Tablets = Netbooks? Since when?

Not Even Close...

I truly enjoy my iPad, but few (if any) widget/apps come remotely close to matching the power/flexibility of actual applications running on a full-fledged operating system like Window or Linux.
"Why iPhone"... Hmmm?
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"Why iPhone"... Hmmm?
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post #14 of 43
Quote:
Originally Posted by DaHarder View Post

Maybe after the iPad drops to a price point more palatable to the masses... say >US 300.00 to start.

Yeah.. Apple is having difficult time selling them
post #15 of 43
Quote:
Originally Posted by DaHarder View Post

Maybe after the iPad drops to a price point more palatable to the masses... say >US 300.00 to start.

$300 isn't very much these days. They have a plausible price. The price will stay the same while the iPad continues to get more memory, resolution, and features. Don't expect there to be a price drop. Apple has never done that to any significant extent before. They definitely will not do it for a product that hasn't matured yet.

I'd say the price isn't a barrier. Enterprise customers and consumers are buying these like crazy.
post #16 of 43
Quote:
Originally Posted by esummers View Post

$300 isn't very much these days. They have a plausible price. The price will stay the same while the iPad continues to get more memory, resolution, and features. Don't expect there to be a price drop. Apple has never done that to any significant extent before. They definitely will not do it for a product that hasn't matured yet.

I'd say the price isn't a barrier. Enterprise customers and consumers are buying these like crazy.

Nonsense... The iPhone and the iPod Touch's price dropped precipitously (for the same capacities) after the first generation, as will the iPad.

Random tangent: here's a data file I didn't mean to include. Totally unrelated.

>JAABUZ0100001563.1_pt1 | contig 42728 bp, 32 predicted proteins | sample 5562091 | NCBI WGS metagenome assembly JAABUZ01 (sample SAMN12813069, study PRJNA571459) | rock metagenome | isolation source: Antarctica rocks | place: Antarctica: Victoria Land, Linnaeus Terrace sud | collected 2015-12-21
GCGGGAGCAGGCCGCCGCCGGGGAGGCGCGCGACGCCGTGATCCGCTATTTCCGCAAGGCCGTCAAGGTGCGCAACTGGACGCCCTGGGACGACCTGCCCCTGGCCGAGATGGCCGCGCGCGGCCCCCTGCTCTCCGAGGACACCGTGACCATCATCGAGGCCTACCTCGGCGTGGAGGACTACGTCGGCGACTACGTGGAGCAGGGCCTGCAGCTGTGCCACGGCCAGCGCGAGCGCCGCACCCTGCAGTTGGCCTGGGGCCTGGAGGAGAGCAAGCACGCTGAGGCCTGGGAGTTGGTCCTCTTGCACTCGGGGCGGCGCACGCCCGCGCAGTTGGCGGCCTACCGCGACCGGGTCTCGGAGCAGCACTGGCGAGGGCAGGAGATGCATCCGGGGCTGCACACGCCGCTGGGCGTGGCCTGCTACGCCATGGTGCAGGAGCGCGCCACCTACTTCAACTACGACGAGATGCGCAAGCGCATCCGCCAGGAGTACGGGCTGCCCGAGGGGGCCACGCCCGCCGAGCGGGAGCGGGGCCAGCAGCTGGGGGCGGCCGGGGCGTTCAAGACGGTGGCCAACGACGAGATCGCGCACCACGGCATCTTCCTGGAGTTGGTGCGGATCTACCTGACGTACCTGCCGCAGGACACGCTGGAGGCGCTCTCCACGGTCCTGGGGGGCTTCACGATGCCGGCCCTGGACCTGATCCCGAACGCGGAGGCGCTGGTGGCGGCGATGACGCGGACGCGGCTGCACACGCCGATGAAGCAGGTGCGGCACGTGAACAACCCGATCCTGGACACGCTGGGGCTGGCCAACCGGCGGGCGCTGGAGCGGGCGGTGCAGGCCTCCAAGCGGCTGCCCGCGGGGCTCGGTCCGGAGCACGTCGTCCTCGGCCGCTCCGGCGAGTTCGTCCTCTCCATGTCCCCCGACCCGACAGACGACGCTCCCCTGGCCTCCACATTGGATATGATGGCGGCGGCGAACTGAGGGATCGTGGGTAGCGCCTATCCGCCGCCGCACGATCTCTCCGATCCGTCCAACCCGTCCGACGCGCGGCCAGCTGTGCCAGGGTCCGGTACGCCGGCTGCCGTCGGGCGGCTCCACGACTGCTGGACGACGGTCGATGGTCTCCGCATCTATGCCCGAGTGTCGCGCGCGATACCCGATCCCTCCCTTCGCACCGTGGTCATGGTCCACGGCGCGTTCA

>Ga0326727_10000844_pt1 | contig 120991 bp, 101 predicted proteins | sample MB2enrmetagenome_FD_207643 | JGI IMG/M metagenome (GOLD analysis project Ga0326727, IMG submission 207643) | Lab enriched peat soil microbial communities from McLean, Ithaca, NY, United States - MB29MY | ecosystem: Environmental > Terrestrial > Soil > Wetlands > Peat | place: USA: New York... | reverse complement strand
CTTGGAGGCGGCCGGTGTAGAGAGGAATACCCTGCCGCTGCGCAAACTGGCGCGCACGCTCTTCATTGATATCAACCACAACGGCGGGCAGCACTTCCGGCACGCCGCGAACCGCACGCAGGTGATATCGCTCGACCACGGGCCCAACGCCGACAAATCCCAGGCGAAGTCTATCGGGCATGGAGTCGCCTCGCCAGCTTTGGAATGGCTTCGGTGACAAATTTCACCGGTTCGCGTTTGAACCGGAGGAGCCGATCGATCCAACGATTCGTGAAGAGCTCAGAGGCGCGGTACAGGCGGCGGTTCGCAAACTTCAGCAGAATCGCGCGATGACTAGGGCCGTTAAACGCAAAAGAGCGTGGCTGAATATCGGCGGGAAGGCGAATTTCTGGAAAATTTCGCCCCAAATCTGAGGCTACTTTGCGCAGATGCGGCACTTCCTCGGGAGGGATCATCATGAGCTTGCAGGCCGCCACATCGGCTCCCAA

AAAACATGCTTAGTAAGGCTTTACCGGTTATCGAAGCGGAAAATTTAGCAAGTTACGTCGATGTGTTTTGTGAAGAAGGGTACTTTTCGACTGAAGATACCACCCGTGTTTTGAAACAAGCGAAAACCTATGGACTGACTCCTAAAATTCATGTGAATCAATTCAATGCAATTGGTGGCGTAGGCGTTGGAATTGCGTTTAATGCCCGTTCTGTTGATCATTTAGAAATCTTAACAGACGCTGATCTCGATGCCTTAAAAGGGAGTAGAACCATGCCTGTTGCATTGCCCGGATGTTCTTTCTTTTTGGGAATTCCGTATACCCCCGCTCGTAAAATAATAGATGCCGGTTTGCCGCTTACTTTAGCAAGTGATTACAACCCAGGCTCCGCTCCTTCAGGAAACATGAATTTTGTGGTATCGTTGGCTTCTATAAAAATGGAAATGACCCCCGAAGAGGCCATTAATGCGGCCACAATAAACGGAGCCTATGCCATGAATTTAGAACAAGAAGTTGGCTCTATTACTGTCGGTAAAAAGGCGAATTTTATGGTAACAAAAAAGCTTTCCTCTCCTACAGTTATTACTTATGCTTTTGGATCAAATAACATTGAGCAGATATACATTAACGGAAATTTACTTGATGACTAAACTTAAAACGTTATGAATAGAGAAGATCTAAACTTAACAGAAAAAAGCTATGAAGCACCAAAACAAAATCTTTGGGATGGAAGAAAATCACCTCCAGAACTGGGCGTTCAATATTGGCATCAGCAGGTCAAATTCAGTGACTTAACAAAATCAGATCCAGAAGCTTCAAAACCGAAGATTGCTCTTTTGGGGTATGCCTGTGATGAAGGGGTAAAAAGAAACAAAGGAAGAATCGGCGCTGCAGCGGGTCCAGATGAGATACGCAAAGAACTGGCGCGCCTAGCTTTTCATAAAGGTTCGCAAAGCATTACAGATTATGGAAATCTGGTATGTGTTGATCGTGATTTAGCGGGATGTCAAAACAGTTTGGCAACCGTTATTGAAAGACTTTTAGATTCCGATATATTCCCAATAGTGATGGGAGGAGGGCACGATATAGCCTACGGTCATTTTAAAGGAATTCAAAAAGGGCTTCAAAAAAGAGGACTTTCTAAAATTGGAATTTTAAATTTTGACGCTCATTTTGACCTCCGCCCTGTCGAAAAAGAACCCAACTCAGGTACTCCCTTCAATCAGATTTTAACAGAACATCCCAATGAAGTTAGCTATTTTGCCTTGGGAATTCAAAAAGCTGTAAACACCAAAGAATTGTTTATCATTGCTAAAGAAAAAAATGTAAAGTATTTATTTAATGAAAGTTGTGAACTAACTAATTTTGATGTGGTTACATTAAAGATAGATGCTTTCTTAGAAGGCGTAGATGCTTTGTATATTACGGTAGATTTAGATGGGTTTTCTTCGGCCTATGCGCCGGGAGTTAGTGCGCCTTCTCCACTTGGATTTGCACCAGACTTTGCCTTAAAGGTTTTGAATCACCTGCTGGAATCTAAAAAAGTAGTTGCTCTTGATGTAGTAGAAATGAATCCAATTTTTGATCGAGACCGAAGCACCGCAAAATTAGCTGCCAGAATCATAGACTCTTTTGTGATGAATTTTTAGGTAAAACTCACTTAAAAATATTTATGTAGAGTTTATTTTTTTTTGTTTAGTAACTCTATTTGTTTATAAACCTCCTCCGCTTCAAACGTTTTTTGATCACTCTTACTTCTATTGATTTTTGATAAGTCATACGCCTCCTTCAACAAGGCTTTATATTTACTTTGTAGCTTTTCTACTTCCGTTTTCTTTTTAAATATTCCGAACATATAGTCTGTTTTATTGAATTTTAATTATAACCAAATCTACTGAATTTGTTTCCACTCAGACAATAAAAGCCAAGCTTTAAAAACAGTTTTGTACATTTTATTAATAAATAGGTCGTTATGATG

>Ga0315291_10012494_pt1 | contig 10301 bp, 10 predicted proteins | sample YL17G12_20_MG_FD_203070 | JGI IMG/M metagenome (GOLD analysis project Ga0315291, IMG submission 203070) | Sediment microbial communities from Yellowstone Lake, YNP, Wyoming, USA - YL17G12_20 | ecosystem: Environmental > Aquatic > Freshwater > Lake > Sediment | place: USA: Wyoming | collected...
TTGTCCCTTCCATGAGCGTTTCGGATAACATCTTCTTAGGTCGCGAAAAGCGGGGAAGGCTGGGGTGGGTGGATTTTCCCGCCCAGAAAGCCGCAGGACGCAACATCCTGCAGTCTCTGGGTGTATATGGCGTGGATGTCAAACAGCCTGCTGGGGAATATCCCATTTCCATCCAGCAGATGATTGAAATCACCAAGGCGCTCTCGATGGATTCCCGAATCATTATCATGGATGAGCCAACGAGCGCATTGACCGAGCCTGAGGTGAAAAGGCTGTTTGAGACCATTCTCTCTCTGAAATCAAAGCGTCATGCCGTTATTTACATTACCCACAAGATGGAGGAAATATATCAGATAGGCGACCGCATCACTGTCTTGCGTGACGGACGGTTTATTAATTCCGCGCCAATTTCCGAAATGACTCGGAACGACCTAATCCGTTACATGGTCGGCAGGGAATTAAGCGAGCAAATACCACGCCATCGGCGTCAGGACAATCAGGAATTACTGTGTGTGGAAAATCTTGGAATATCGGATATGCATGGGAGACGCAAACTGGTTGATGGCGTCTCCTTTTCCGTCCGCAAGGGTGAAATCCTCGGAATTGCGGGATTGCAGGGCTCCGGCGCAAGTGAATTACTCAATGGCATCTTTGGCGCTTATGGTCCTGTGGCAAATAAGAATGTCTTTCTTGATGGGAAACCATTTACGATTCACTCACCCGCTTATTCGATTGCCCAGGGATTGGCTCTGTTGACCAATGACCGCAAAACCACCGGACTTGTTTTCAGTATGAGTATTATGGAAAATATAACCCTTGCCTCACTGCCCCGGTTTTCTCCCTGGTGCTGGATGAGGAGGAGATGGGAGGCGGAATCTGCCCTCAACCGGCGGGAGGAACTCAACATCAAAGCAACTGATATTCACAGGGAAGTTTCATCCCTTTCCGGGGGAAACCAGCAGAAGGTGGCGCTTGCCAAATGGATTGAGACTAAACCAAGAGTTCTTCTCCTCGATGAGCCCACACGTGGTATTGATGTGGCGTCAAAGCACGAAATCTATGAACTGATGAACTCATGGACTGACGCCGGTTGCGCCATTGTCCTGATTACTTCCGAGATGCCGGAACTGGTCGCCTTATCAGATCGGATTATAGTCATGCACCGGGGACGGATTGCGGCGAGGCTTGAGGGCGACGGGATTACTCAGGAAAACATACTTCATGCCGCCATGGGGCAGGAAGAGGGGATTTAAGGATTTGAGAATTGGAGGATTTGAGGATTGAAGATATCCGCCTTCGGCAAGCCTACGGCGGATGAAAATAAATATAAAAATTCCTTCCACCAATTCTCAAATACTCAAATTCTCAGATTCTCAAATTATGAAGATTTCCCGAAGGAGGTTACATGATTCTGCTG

In the 'real world' US 500.00 for a device of such paltry capacity (16gb), and that can't really function as an autonomous computing device (as all netbooks and bargain notebooks can) is a highly questionable investment.
"Why iPhone"... Hmmm?
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"Why iPhone"... Hmmm?
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post #17 of 43
Quote:
Originally Posted by NasserAE View Post

Yeah.. Apple is having difficult time selling them

Not to the 'Apple faithful', but hardly to the average consumer who can easily get a real computer/netbook (complete with large hard drive, multiple USB ports, web camera, media card reader, a library of millions of Windows applications, et al) for half-the price of a 16gb iPad.
"Why iPhone"... Hmmm?
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"Why iPhone"... Hmmm?
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post #18 of 43
Quote:
Originally Posted by DaHarder View Post

Not to the 'Apple faithful', but hardly to the average consumer who can easily get a real computer/netbook (complete with large hard drive, multiple USB ports, web camera, media card reader, a library of millions of Windows applications, et al) for half-the price of a 16gb iPad.


Can you supply me with data that proves that people are purchasing netbooks at the volume and rate that the iPad seems to be slip-sliding out of the brick and mortar stores and from the e-tailers worldwide (as far as Apple has released the iPad)?

Stats please..

I have yet to find a 7 to 10 day wait, much less 2 weeks for a "real computer/netbook". Maybe it is because there is so much stock available - for some reason.

Just the facts, please.
post #19 of 43
Quote:
Originally Posted by DaHarder View Post

Not to the 'Apple faithful', but hardly to the average consumer who can easily get a real computer/netbook (complete with large hard drive, multiple USB ports, web camera, media card reader, a library of millions of Windows applications, et al) for half-the price of a 16gb iPad.

I see we are exactly on schedule. Stage two already.
post #20 of 43
Quote:
Originally Posted by MizuInOz View Post

Can you supply me with data that proves that people are purchasing netbooks at the volume and rate that the iPad seems to be slip-sliding out of the brick and mortar stores and from the e-tailers worldwide (as far as Apple has released the iPad)?

Stats please..

I have yet to find a 7 to 10 day wait, much less 2 weeks for a "real computer/netbook". Maybe it is because there is so much stock available - for some reason.